A WRITER'S WIT
One thing I know is that it is a bad idea to marry someone who had bad parents. If they hated their mother, if they were hated by their mother or father, your marriage will pay for it in ways both obvious and subtle. When the chips are down, when someone is sick or loses their job or gets scared, the old patterns will kick in and he will treat you the way he treated his mother or the way she treated him.
Born February 20, 1935
A Dictionary of Errors
Dear Fellow Citizens,
You would do well to recall that grammar books are written based on usage. Yes, through the long lineage of our language, crafters of such books have discarded that which no longer works (thee and thou, for example) and accepted or transformed a former mistake into something that is now acceptable usage. Over time, after humans insist on melting the “h” out of a certain word or making one agree with a verb that it didn’t in the beginning, the writers of the Great Grammar Book of Inviolate Rules often acquiesce to the hoi polloi . . . and change the rule. Still, I think we should uphold certain rules of grammar, as long as we can.
I or Thou. I hear people of all ages violate this inviolate rule, but mostly it is the young, and such usage is appalling. Appalling, I tell you!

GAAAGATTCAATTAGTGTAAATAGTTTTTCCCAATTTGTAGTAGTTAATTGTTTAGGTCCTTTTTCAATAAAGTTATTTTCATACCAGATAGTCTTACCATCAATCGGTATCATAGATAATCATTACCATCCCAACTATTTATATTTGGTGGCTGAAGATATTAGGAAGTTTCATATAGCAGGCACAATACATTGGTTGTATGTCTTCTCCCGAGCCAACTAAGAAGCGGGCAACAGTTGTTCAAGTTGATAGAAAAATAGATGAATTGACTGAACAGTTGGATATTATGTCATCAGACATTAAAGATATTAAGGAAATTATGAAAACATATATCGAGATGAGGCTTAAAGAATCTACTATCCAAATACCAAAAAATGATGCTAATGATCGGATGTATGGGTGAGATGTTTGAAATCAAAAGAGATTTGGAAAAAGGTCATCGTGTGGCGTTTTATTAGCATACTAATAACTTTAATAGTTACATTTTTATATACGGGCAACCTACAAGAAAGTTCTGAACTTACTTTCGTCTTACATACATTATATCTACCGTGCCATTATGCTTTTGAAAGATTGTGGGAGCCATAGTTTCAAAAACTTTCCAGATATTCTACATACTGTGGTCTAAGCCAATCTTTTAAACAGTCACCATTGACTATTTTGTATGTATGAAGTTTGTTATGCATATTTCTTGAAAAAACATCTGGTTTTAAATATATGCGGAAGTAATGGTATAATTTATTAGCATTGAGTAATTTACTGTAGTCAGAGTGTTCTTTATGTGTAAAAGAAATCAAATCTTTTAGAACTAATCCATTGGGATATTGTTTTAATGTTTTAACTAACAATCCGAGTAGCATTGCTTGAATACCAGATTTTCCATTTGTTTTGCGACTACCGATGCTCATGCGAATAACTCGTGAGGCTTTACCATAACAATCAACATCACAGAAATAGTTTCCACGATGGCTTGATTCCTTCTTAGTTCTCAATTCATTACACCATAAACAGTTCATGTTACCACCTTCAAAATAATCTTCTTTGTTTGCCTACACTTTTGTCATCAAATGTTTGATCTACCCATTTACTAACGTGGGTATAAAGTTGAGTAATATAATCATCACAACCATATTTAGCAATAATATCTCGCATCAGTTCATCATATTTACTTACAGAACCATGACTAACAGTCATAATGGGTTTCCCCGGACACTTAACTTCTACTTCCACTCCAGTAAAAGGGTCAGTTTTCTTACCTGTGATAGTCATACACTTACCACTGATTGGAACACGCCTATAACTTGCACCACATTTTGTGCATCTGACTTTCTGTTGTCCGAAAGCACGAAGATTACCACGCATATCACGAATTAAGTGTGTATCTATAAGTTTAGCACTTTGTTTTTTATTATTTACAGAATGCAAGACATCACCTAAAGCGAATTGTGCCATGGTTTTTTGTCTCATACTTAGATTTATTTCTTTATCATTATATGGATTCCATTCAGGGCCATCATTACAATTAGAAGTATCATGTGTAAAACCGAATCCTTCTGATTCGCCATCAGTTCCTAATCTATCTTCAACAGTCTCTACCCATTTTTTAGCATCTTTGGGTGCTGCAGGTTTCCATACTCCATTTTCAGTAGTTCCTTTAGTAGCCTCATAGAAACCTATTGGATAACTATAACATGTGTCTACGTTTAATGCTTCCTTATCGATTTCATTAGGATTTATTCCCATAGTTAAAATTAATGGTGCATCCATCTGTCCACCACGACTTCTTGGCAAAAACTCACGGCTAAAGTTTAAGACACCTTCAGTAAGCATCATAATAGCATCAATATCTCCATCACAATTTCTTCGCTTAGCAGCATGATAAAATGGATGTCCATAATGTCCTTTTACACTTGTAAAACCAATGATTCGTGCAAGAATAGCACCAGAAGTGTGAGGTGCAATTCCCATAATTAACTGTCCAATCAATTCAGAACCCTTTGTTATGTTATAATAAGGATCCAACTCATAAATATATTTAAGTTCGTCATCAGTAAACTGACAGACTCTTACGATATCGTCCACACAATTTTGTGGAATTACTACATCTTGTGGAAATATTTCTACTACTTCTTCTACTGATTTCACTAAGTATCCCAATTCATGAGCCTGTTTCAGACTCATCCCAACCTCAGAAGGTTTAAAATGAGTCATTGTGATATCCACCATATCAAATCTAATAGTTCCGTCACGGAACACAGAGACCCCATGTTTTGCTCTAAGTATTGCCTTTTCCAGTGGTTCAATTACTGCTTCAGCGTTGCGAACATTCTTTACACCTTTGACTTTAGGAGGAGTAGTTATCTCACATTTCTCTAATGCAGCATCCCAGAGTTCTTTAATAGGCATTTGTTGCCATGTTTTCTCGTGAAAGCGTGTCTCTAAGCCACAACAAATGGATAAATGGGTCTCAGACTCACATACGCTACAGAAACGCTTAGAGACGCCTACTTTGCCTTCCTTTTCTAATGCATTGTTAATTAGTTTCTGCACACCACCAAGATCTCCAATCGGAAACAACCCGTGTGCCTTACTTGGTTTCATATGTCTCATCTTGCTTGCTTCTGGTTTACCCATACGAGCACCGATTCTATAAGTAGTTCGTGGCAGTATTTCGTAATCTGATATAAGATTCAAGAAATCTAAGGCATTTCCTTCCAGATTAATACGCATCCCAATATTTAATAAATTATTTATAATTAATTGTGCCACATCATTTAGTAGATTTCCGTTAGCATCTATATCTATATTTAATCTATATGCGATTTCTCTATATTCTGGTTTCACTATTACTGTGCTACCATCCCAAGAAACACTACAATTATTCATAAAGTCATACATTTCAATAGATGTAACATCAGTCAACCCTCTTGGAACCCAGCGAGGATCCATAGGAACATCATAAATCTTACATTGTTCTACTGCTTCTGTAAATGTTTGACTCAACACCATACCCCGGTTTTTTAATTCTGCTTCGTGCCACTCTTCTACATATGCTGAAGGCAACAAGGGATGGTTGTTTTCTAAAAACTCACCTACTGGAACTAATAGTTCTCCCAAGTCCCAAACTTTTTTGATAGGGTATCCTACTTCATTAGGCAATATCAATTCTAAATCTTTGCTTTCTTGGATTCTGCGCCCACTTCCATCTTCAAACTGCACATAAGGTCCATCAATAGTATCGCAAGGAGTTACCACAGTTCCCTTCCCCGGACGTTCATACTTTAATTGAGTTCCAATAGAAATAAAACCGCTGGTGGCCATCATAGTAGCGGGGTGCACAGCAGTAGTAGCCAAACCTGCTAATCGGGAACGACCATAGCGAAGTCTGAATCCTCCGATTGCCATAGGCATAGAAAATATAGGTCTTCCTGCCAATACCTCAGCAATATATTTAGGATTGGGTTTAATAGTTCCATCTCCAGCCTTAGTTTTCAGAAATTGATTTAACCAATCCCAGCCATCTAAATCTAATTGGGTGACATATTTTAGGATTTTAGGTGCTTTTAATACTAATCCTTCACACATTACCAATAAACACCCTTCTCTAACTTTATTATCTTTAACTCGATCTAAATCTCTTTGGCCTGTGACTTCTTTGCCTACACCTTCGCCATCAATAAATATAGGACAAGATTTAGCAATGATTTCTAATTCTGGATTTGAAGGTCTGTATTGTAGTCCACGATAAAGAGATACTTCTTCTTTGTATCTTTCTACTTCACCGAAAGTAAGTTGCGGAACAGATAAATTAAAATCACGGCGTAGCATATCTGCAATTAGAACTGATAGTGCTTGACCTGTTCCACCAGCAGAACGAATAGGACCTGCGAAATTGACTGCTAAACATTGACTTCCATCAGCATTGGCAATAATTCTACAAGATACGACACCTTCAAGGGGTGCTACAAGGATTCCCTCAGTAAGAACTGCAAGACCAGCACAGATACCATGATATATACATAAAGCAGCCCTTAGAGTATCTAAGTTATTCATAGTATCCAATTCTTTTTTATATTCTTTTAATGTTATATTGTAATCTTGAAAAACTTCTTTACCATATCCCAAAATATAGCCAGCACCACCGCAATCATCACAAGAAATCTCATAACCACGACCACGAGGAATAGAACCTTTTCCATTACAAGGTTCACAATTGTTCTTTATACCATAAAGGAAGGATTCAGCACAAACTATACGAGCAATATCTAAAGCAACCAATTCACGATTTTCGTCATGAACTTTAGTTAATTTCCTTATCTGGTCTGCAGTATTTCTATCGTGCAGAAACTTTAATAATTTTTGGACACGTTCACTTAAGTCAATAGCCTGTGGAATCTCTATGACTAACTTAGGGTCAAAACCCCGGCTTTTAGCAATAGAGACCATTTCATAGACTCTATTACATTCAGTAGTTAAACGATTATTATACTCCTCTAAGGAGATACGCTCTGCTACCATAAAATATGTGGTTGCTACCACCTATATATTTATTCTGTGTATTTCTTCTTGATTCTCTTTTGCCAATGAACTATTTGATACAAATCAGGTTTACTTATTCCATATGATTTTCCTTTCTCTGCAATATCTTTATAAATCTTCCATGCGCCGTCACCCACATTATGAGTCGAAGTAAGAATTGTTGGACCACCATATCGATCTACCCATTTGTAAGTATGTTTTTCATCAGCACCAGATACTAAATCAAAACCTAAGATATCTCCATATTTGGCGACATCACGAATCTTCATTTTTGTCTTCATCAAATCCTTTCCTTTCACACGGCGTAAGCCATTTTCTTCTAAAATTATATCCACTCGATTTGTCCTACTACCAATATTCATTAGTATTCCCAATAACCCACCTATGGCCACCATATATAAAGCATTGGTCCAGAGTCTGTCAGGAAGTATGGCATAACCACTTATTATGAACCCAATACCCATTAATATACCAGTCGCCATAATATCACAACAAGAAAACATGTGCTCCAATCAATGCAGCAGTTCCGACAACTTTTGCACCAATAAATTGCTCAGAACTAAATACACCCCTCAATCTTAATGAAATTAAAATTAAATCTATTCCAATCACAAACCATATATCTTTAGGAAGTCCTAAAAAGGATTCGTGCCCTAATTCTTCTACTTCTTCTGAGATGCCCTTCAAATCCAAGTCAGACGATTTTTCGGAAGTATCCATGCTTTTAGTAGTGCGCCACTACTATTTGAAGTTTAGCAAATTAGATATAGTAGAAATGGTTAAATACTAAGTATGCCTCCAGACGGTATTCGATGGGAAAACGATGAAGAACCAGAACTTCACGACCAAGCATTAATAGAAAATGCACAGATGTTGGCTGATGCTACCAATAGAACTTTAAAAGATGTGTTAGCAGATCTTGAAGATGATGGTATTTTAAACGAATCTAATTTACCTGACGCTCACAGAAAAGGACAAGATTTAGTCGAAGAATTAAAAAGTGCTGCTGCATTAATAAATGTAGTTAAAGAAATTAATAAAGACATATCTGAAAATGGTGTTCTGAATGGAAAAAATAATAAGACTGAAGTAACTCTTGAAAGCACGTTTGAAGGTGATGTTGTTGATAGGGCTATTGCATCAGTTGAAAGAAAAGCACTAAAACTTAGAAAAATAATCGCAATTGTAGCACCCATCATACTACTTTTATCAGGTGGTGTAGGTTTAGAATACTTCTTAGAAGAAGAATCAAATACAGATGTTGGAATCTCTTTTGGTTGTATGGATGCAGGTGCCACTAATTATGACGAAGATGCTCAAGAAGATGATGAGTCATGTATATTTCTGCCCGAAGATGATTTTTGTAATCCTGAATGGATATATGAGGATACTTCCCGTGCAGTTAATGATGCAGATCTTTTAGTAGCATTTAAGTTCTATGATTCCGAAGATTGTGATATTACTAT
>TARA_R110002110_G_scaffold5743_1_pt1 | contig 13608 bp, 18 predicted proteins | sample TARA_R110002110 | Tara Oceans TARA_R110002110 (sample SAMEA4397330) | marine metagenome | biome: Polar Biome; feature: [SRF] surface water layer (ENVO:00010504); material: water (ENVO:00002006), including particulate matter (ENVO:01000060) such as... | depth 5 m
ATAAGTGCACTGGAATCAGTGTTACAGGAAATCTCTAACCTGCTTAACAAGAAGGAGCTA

Me and my friends went to the store.
Me and coach decided I should pass the ball off instead of trying to take the entire game on my back.
What makes either of these sentences unacceptable is that the speaker has chosen to use the wrong pronoun, indeed the wrong type of pronoun. Me is an object pronoun. Not in a million years can it really serve as the subject of a sentence (well, we could wait around and see). One can put it before the verb and pretend, but no no no, I protest. Me cannot ever be the subject of the sentence. I is the subject pronoun one wishes to use.
My friends (to be polite) and I went to the store.
Coach and I decided (equally) that I should pass the ball off instead of trying to take the entire game on my back.
The rule is so simple. I performs the action; only me can take it up the you know what. (Or is it Only I can take it . . .?)
FRIDAY: END OF PORTER CRESSWELL'S "Dictionary of Errors" RANT